Ph.D. – Political Science Assistant Professor of International Security University of Oklahoma
John R. Emery is an Assistant Professor of International Security in the department of International and Area Studies at the University of Oklahoma. He is the co-director of OU's Center for Security and Emerging Technologies. His research focuses on issues of technology in international relations, ethics of war, security studies, nuclear wargaming, human-machine interaction, and political theory. He is a member of the 2021-2024 Center for Strategic and International Studies (CSIS) Project on Nuclear Issues (PONI) Mid-Career Cadre, which brings together nuclear experts from technical, policy, academic, and military backgrounds. Previously, Dr. Emery was a Stanton Nuclear Security Fellow at Stanford University’s Center for International Security and Cooperation (CISAC). He holds a Ph.D. in political science from the University of California, Irvine where he was also a Tobis Fellow at the Interdisciplinary Center for the Scientific Study of Ethics and Morality. In the 2017-2018 academic year he was a part of a National Science Foundation EAGER grant that brought together an interdisciplinary research group to assess the impact of technological innovations in AI, Big Data, and algorithms on law and the social sciences.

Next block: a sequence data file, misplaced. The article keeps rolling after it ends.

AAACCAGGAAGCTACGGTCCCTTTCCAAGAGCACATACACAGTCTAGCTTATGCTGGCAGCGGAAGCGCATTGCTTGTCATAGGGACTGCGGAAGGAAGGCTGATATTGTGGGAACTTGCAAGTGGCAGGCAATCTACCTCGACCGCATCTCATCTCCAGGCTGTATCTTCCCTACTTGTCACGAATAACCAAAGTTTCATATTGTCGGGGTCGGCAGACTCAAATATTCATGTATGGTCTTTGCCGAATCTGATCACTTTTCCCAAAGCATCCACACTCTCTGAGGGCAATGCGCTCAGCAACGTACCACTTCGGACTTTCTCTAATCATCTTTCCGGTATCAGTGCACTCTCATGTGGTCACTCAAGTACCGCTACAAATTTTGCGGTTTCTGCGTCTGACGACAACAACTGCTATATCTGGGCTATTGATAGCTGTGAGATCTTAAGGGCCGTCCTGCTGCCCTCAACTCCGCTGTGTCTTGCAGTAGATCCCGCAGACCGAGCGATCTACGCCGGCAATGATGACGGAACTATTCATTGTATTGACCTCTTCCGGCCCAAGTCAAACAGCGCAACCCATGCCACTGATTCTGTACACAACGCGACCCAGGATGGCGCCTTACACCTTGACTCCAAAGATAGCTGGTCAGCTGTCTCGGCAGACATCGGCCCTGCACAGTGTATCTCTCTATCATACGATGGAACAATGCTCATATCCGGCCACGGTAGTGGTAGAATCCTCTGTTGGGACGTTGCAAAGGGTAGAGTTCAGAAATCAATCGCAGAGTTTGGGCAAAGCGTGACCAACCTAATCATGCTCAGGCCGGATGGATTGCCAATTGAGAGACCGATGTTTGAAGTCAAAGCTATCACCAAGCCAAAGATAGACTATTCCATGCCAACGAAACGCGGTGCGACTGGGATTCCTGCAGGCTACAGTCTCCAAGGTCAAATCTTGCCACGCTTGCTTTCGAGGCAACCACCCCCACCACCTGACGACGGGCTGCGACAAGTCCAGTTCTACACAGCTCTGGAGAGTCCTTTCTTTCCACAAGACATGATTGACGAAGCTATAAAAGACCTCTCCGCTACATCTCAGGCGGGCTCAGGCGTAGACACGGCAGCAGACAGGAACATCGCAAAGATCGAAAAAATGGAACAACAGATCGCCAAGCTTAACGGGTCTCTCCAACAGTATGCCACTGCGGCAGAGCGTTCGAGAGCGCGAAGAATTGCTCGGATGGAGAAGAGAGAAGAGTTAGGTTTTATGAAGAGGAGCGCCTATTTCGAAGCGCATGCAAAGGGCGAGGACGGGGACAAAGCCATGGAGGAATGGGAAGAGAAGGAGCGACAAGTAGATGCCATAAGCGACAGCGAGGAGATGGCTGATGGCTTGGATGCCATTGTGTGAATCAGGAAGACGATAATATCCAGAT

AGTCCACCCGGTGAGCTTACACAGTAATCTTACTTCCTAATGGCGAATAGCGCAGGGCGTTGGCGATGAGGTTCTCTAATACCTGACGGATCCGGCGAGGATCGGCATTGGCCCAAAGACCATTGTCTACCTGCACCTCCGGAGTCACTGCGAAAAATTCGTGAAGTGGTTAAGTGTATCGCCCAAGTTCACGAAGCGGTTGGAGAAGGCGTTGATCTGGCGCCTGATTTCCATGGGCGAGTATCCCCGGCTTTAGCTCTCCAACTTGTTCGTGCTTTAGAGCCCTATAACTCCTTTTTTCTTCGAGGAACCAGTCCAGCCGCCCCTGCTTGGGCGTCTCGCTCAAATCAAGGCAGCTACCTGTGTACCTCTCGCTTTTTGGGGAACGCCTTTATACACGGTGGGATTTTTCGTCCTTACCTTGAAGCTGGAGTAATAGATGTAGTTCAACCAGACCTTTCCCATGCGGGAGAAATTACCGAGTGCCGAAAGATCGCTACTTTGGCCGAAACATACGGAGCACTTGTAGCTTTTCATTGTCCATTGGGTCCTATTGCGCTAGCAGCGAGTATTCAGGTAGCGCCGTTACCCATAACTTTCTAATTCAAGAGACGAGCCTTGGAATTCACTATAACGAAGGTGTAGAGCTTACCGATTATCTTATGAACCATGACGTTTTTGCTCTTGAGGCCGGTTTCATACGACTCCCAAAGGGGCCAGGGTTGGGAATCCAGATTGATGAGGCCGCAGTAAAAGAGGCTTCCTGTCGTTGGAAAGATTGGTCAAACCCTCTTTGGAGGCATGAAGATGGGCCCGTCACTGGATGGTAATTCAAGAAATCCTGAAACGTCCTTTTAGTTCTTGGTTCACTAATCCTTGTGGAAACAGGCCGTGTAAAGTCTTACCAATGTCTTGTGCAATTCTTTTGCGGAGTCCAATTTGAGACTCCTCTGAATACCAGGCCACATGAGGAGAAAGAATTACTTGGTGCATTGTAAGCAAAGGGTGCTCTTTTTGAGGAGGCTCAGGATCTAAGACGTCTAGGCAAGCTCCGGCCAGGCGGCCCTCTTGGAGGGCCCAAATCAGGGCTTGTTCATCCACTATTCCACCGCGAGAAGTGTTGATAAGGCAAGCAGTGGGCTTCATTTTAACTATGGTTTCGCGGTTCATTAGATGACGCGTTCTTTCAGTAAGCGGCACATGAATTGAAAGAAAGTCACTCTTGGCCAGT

He has published widely in edited volumes and academic journals, including Ethics & International Affairs, Texas National Security Review, Critical Military Studies, Peace Review,Political Psychology, and Law & Policy. His research during the 2020-2021 academic year at CISAC on ethics and 1950s nuclear wargaming at the RAND Corporation was the runner-up winner of the Janne Nolan Prize for the best article on national security and international affairs, presented by Johns Hopkins SAIS Henry A. Kissinger Center for Global Affairs, in collaboration with CSIS. As a Tobis Fellow at UC Irvine, he completed an article entitled “Probabilities Toward Death” that analyzed the rise of collateral damage estimation algorithms and the impact of human-machine interactions on ethics of due care in U.S. warfare.